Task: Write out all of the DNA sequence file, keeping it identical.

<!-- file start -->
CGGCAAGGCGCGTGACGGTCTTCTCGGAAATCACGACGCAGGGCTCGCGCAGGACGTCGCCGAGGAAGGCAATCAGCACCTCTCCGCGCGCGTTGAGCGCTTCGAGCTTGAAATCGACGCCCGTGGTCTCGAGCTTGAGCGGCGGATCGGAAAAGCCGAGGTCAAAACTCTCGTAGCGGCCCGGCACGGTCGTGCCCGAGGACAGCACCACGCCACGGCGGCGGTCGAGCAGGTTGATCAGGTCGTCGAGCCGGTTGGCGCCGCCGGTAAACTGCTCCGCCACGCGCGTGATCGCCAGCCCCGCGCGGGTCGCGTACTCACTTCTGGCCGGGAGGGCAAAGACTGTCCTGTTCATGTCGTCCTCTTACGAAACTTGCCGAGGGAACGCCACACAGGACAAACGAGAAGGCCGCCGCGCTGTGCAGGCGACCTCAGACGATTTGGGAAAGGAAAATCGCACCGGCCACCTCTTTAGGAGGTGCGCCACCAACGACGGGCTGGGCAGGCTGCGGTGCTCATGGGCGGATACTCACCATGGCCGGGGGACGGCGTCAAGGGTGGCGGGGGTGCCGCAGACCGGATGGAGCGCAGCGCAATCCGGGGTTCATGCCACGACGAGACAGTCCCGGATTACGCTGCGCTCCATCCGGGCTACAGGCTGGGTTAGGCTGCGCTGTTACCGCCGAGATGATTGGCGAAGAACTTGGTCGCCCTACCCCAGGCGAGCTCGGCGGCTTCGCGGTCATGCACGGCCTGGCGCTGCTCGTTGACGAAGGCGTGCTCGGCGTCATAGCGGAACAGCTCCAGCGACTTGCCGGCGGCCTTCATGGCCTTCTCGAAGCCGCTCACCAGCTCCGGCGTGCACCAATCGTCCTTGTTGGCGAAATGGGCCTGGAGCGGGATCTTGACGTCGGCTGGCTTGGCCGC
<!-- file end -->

CGGCAAGGCGCGTGACGGTCTTCTCGGAAATCACGACGCAGGGCTCGCGCAGGACGTCGCCGAGGAAGGCAATCAGCACCTCTCCGCGCGCGTTGAGCGCTTCGAGCTTGAAATCGACGCCCGTGGTCTCGAGCTTGAGCGGCGGATCGGAAAAGCCGAGGTCAAAACTCTCGTAGCGGCCCGGCACGGTCGTGCCCGAGGACAGCACCACGCCACGGCGGCGGTCGAGCAGGTTGATCAGGTCGTCGAGCCGGTTGGCGCCGCCGGTAAACTGCTCCGCCACGCGCGTGATCGCCAGCCCCGCGCGGGTCGCGTACTCACTTCTGGCCGGGAGGGCAAAGACTGTCCTGTTCATGTCGTCCTCTTACGAAACTTGCCGAGGGAACGCCACACAGGACAAACGAGAAGGCCGCCGCGCTGTGCAGGCGACCTCAGACGATTTGGGAAAGGAAAATCGCACCGGCCACCTCTTTAGGAGGTGCGCCACCAACGACGGGCTGGGCAGGCTGCGGTGCTCATGGGCGGATACTCACCATGGCCGGGGGACGGCGTCAAGGGTGGCGGGGGTGCCGCAGACCGGATGGAGCGCAGCGCAATCCGGGGTTCATGCCACGACGAGACAGTCCCGGATTACGCTGCGCTCCATCCGGGCTACAGGCTGGGTTAGGCTGCGCTGTTACCGCCGAGATGATTGGCGAAGAACTTGGTCGCCCTACCCCAGGCGAGCTCGGCGGCTTCGCGGTCATGCACGGCCTGGCGCTGCTCGTTGACGAAGGCGTGCTCGGCGTCATAGCGGAACAGCTCCAGCGACTTGCCGGCGGCCTTCATGGCCTTCTCGAAGCCGCTCACCAGCTCCGGCGTGCACCAATCGTCCTTGTTGGCGAAATGGGCCTGGAGCGGGATCTTGACGTCGGCTGGCTTGGCCGC